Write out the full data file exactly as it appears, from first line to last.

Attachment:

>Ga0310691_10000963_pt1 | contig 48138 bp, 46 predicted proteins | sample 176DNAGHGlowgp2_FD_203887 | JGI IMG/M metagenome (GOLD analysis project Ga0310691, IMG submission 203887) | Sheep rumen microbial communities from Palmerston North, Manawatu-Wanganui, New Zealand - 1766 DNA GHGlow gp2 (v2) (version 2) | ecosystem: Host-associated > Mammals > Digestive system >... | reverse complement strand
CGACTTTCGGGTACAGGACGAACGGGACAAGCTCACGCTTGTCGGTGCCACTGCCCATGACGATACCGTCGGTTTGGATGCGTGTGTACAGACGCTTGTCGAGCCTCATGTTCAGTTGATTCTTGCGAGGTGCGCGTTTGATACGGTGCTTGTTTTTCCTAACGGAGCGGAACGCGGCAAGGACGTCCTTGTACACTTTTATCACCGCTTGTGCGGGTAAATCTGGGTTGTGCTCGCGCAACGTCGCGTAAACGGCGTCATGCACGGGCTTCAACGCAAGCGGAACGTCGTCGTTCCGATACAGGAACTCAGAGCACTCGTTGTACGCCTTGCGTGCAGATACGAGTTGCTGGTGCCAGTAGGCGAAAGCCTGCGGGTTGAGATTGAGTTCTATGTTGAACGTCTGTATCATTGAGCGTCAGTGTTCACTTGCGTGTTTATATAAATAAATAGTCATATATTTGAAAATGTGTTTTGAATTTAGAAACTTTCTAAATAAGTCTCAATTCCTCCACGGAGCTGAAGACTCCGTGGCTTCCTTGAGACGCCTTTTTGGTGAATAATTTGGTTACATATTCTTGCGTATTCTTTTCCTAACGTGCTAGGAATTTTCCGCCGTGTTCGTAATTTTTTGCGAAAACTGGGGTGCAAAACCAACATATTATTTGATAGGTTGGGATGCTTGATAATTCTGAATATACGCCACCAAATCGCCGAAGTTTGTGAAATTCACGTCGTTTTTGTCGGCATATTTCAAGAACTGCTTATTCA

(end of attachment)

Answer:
>Ga0310691_10000963_pt1 | contig 48138 bp, 46 predicted proteins | sample 176DNAGHGlowgp2_FD_203887 | JGI IMG/M metagenome (GOLD analysis project Ga0310691, IMG submission 203887) | Sheep rumen microbial communities from Palmerston North, Manawatu-Wanganui, New Zealand - 1766 DNA GHGlow gp2 (v2) (version 2) | ecosystem: Host-associated > Mammals > Digestive system >... | reverse complement strand
CGACTTTCGGGTACAGGACGAACGGGACAAGCTCACGCTTGTCGGTGCCACTGCCCATGACGATACCGTCGGTTTGGATGCGTGTGTACAGACGCTTGTCGAGCCTCATGTTCAGTTGATTCTTGCGAGGTGCGCGTTTGATACGGTGCTTGTTTTTCCTAACGGAGCGGAACGCGGCAAGGACGTCCTTGTACACTTTTATCACCGCTTGTGCGGGTAAATCTGGGTTGTGCTCGCGCAACGTCGCGTAAACGGCGTCATGCACGGGCTTCAACGCAAGCGGAACGTCGTCGTTCCGATACAGGAACTCAGAGCACTCGTTGTACGCCTTGCGTGCAGATACGAGTTGCTGGTGCCAGTAGGCGAAAGCCTGCGGGTTGAGATTGAGTTCTATGTTGAACGTCTGTATCATTGAGCGTCAGTGTTCACTTGCGTGTTTATATAAATAAATAGTCATATATTTGAAAATGTGTTTTGAATTTAGAAACTTTCTAAATAAGTCTCAATTCCTCCACGGAGCTGAAGACTCCGTGGCTTCCTTGAGACGCCTTTTTGGTGAATAATTTGGTTACATATTCTTGCGTATTCTTTTCCTAACGTGCTAGGAATTTTCCGCCGTGTTCGTAATTTTTTGCGAAAACTGGGGTGCAAAACCAACATATTATTTGATAGGTTGGGATGCTTGATAATTCTGAATATACGCCACCAAATCGCCGAAGTTTGTGAAATTCACGTCGTTTTTGTCGGCATATTTCAAGAACTGCTTATTCA